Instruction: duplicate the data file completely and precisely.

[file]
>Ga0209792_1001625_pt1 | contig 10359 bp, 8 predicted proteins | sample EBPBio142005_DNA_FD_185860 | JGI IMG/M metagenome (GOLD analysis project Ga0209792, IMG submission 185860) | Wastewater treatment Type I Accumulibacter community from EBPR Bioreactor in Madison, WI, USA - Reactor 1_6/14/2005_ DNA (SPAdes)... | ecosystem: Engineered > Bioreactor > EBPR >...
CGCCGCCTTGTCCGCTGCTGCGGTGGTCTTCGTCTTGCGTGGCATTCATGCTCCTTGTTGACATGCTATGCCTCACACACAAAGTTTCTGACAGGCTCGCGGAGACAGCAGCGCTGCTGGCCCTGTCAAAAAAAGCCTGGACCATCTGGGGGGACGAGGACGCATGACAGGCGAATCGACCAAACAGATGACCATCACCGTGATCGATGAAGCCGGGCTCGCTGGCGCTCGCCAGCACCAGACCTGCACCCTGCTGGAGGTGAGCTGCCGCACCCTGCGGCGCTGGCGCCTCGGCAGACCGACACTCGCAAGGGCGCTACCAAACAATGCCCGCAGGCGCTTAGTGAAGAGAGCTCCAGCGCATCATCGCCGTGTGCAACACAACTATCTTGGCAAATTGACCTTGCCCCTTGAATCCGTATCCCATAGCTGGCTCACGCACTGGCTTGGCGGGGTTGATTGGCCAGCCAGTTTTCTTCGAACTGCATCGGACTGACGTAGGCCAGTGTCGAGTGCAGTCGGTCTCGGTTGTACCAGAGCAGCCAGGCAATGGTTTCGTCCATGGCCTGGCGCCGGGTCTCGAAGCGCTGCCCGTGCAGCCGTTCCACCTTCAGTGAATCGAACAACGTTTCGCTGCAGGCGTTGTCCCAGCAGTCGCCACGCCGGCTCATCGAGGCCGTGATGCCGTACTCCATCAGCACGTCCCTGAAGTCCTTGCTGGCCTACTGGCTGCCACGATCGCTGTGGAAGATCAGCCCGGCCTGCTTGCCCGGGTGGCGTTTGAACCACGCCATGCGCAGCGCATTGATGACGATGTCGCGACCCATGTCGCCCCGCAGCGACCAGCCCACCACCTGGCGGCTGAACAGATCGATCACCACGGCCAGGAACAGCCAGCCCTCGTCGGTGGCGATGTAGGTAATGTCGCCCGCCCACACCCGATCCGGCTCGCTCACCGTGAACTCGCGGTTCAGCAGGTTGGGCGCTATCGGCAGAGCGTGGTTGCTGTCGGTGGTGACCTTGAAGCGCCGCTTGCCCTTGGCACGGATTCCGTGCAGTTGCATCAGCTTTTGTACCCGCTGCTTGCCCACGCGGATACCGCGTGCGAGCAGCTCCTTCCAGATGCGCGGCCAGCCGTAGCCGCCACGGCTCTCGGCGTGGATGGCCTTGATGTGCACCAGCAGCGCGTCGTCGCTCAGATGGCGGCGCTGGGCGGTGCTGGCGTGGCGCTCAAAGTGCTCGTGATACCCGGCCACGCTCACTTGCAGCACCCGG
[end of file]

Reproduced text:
>Ga0209792_1001625_pt1 | contig 10359 bp, 8 predicted proteins | sample EBPBio142005_DNA_FD_185860 | JGI IMG/M metagenome (GOLD analysis project Ga0209792, IMG submission 185860) | Wastewater treatment Type I Accumulibacter community from EBPR Bioreactor in Madison, WI, USA - Reactor 1_6/14/2005_ DNA (SPAdes)... | ecosystem: Engineered > Bioreactor > EBPR >...
CGCCGCCTTGTCCGCTGCTGCGGTGGTCTTCGTCTTGCGTGGCATTCATGCTCCTTGTTGACATGCTATGCCTCACACACAAAGTTTCTGACAGGCTCGCGGAGACAGCAGCGCTGCTGGCCCTGTCAAAAAAAGCCTGGACCATCTGGGGGGACGAGGACGCATGACAGGCGAATCGACCAAACAGATGACCATCACCGTGATCGATGAAGCCGGGCTCGCTGGCGCTCGCCAGCACCAGACCTGCACCCTGCTGGAGGTGAGCTGCCGCACCCTGCGGCGCTGGCGCCTCGGCAGACCGACACTCGCAAGGGCGCTACCAAACAATGCCCGCAGGCGCTTAGTGAAGAGAGCTCCAGCGCATCATCGCCGTGTGCAACACAACTATCTTGGCAAATTGACCTTGCCCCTTGAATCCGTATCCCATAGCTGGCTCACGCACTGGCTTGGCGGGGTTGATTGGCCAGCCAGTTTTCTTCGAACTGCATCGGACTGACGTAGGCCAGTGTCGAGTGCAGTCGGTCTCGGTTGTACCAGAGCAGCCAGGCAATGGTTTCGTCCATGGCCTGGCGCCGGGTCTCGAAGCGCTGCCCGTGCAGCCGTTCCACCTTCAGTGAATCGAACAACGTTTCGCTGCAGGCGTTGTCCCAGCAGTCGCCACGCCGGCTCATCGAGGCCGTGATGCCGTACTCCATCAGCACGTCCCTGAAGTCCTTGCTGGCCTACTGGCTGCCACGATCGCTGTGGAAGATCAGCCCGGCCTGCTTGCCCGGGTGGCGTTTGAACCACGCCATGCGCAGCGCATTGATGACGATGTCGCGACCCATGTCGCCCCGCAGCGACCAGCCCACCACCTGGCGGCTGAACAGATCGATCACCACGGCCAGGAACAGCCAGCCCTCGTCGGTGGCGATGTAGGTAATGTCGCCCGCCCACACCCGATCCGGCTCGCTCACCGTGAACTCGCGGTTCAGCAGGTTGGGCGCTATCGGCAGAGCGTGGTTGCTGTCGGTGGTGACCTTGAAGCGCCGCTTGCCCTTGGCACGGATTCCGTGCAGTTGCATCAGCTTTTGTACCCGCTGCTTGCCCACGCGGATACCGCGTGCGAGCAGCTCCTTCCAGATGCGCGGCCAGCCGTAGCCGCCACGGCTCTCGGCGTGGATGGCCTTGATGTGCACCAGCAGCGCGTCGTCGCTCAGATGGCGGCGCTGGGCGGTGCTGGCGTGGCGCTCAAAGTGCTCGTGATACCCGGCCACGCTCACTTGCAGCACCCGG